Instrument Care Tips
As with most things like appliances, houses, cars, and even weight (looking at you, carbs…), it’s far easier to prevent problems before they start than to fix a developed issue. Instrument care is no different, and there’s a lot that you can do to keep your beloved musical friend in good condition! This is particularly crucial during summer months in Florida – yikes to all that humidity!
First Things First – Heat and Humidity:
There’s no way around it: this state is brutally hot. It’s best to treat your instrument just like a person or a pet. If you would be overheated in a certain situation, your instrument would be as well. Never leave your instrument in a car or outside for extended periods (this includes overnight!). If you’re enjoying marching band camp or must be outside, try to keep your instrument in the shade or out of direct sunlight.
UV damage from the sun is a real issue. We don’t have sunscreen for instruments, but it’s a good idea to move your indoor musical friends away from windows with direct sunlight. This not only prevents discoloring, but it reduces tuning issues and prolongs overall instrument life!
Humidity is the real enemy of all acoustic instruments, and left unchecked, it can ruin your instrument and leave it requiring major repairs. Your instruments should always spend the majority of their time indoors in a climate-controlled environment. If your house is particularly humid, a small dehumidifier for the room may be a good idea. You can also experiment with desiccant packs in the instrument case (beware, they do wear out eventually). Acoustic pianos may require dehumidifier bars that can be easily installed in the shell. If you have a particularly valuable instrument that lives in a case, special humidity-controlled cases are available for a pretty penny.
Wood Instrument Care:
Even many years after its creation, wood forever remains an organic substance that is impacted by humidity and external conditions. Check with your Songbirds instrument technician about what treatment your instrument wood needs to stay healthy. For example, most woods need to be occasionally oiled to prevent a complete dry-out which leads to cracks and damage. Lemon oil is available, but you can also use mineral oil as it is the same thing without the added fragrance – plus it’s not as expensive!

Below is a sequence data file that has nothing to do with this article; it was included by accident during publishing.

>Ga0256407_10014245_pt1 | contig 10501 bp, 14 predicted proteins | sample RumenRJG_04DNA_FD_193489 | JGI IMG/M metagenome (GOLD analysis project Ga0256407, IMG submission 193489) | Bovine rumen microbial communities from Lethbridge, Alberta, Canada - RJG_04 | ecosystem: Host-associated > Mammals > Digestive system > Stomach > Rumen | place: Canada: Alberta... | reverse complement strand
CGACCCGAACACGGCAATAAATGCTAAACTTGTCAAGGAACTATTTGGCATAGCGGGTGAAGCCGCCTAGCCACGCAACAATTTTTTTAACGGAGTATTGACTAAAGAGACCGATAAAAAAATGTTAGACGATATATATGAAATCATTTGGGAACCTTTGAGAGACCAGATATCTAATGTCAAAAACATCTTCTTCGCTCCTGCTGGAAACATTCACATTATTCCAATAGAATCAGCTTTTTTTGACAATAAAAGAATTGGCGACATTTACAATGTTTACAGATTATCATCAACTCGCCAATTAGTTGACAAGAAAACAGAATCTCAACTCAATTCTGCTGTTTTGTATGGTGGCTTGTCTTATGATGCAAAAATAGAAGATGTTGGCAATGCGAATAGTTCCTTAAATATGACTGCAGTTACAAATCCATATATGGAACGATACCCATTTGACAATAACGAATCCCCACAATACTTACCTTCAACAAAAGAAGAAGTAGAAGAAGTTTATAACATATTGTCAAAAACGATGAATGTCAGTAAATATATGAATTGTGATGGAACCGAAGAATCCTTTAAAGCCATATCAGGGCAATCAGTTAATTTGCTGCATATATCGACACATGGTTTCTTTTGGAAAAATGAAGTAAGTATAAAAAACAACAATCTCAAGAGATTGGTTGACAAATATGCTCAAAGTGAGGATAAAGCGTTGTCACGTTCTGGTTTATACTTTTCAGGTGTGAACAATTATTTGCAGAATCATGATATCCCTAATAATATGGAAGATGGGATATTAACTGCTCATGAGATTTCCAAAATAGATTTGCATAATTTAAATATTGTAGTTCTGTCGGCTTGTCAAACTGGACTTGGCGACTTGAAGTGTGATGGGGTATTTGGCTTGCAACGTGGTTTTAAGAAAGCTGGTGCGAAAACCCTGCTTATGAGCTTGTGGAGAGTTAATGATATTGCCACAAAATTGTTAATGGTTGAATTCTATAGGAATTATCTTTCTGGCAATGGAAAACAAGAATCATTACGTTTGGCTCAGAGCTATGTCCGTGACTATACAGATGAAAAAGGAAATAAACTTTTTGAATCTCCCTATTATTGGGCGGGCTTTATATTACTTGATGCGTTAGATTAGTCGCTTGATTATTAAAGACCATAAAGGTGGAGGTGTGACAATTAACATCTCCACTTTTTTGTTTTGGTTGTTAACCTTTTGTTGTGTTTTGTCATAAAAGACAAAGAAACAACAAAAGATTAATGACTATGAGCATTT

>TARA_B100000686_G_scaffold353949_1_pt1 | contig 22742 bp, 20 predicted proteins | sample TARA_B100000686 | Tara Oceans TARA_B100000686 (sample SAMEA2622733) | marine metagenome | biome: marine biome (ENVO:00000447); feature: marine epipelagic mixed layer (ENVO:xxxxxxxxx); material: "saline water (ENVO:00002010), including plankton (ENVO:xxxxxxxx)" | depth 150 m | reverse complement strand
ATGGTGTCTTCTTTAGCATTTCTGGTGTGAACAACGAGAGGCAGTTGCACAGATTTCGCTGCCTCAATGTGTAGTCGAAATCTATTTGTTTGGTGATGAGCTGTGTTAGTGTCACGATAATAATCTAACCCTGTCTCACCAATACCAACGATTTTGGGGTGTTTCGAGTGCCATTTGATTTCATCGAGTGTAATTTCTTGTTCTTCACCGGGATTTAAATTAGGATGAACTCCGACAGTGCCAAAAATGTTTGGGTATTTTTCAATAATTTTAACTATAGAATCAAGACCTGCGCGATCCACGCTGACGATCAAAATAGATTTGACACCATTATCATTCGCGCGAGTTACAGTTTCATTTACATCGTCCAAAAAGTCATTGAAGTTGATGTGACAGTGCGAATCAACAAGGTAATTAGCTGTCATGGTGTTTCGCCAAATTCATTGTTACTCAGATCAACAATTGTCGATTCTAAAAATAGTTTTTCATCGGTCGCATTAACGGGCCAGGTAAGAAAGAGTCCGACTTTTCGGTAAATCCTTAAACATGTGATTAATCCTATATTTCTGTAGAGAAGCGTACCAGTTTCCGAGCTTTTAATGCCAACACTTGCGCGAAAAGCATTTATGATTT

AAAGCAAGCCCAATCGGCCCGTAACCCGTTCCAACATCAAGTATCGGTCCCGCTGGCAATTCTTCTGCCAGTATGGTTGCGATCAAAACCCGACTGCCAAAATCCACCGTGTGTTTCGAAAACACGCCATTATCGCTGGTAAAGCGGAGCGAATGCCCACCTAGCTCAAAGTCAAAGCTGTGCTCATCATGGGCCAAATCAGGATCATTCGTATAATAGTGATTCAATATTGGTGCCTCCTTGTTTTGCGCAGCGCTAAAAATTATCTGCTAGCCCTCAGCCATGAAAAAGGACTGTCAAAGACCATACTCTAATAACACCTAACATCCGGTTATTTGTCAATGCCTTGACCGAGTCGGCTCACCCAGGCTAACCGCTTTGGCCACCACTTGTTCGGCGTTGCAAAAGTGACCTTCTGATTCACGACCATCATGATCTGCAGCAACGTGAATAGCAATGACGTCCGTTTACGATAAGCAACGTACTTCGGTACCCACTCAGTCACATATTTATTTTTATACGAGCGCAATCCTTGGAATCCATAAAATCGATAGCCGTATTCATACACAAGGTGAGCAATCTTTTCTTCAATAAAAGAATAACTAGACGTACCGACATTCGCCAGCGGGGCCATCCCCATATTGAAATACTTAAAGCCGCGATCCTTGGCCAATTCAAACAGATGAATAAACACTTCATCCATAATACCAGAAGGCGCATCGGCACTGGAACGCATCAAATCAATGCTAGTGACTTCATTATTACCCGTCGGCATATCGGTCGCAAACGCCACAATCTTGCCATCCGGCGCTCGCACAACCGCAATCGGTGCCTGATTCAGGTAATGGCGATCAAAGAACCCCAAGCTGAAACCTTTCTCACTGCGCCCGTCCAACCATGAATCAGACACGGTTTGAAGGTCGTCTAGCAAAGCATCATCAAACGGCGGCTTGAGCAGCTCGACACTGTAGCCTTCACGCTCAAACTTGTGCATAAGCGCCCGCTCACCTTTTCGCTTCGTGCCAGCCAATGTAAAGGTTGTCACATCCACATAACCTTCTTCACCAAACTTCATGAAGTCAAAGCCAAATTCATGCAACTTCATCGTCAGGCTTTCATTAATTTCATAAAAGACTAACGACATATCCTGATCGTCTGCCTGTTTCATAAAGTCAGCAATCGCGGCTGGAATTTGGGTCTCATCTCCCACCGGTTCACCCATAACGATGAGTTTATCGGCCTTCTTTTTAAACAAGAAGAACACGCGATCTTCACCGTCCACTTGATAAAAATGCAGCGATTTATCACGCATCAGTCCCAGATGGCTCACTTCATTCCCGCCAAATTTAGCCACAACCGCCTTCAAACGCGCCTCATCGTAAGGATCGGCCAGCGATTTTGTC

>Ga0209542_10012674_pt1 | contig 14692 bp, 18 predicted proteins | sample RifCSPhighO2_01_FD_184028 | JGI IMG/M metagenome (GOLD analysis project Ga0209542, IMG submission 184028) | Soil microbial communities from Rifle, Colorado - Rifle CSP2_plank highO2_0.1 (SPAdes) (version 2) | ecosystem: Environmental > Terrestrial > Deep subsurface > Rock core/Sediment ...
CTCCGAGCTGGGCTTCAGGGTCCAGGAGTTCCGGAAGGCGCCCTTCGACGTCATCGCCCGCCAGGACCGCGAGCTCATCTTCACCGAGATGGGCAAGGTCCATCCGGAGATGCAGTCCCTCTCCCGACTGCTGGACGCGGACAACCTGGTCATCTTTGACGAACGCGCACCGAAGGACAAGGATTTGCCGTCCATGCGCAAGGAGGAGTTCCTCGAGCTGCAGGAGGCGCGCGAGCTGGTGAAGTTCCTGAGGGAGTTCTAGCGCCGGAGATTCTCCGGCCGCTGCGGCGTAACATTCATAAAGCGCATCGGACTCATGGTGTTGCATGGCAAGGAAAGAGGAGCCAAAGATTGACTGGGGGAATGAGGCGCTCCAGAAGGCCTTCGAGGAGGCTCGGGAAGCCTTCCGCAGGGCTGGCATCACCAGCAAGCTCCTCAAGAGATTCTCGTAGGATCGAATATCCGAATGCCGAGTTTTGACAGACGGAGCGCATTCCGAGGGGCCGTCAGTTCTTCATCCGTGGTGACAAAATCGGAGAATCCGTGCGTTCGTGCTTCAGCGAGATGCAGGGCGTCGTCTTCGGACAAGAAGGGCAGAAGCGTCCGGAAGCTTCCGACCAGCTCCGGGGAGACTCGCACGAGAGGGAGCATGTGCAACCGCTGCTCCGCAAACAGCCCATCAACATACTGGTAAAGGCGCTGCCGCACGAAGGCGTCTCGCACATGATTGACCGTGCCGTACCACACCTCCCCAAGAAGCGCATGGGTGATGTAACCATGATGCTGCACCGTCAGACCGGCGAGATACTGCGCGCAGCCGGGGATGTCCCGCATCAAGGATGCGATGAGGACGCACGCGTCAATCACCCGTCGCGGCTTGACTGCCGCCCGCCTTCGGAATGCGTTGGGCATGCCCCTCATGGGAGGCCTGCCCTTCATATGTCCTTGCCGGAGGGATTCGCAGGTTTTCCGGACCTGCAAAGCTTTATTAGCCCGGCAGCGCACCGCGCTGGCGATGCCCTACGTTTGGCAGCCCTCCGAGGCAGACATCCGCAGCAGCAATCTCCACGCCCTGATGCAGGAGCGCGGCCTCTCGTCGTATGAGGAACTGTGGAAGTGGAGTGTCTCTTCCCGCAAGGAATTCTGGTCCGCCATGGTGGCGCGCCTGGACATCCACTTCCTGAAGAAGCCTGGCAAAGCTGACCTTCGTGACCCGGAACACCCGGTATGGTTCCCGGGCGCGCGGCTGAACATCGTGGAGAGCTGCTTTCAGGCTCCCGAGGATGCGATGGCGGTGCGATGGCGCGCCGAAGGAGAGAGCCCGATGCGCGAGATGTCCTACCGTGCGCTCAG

A gentle abrasive like 0000-grade steel wool or a fine Scotch-Brite pad may be useful for removing built-up dirt and grime on the surface of the wood. I always recommend lubricating abrasives with a bit of mineral oil and rubbing with the grain of the wood to prevent scratches.
The Secret Weapon:
Microfiber cloths! These handy rags do a ton of heavy lifting with instrument care. Use them to wipe down your instrument after use and remove fingerprints and oils. You can also use them to apply oil or cleaning products, plus they do a fantastic job with buffing and polishing. Just be careful to keep them clean – if something sharp or gritty gets stuck in a microfiber cloth, your instrument may get scratched!
Buffing and Polishing:
No matter what you play, your instrument probably has some metal pieces. Any good automotive polish works wonders in brightening your metal hardware and removing light scratches. I prefer McGuiars – look for one that has a high or very fine finish!
Wipe down your instrument after each practice session, especially if you are prone to sweaty hands like me! The natural oils from our body don’t play well with instruments, and a gentle wipe goes a long way in preventing damage. It’s like brushing your teeth!
If you play a stringed instrument, you’ll likely notice the need for more frequent string changes in the summer months. This is normal, don’t worry. Some string cleaning products may be helpful in prolonging corrosion, but I find it best to spend a few extra bucks and purchase coated strings that are resistant to sweat and oil.
For brass instruments, try to buff out scratches and scuffs soon after they happen so that they don’t build up and get worse. If a scratch exposes bare metal, check with your technician on how to prevent rust and corrosion.
Keep a tuner handy – your instrument will go out of tune frequently in the summer!
I hope that these tips help you keep your instruments in their best shape and away from damage! Just remember that being proactive goes a long way and can help save you money on future repairs. Stay tuned for future installments of the Knowledge Blog, keep practicing, and stay cool out there! Don’t forget to hydrate, of course!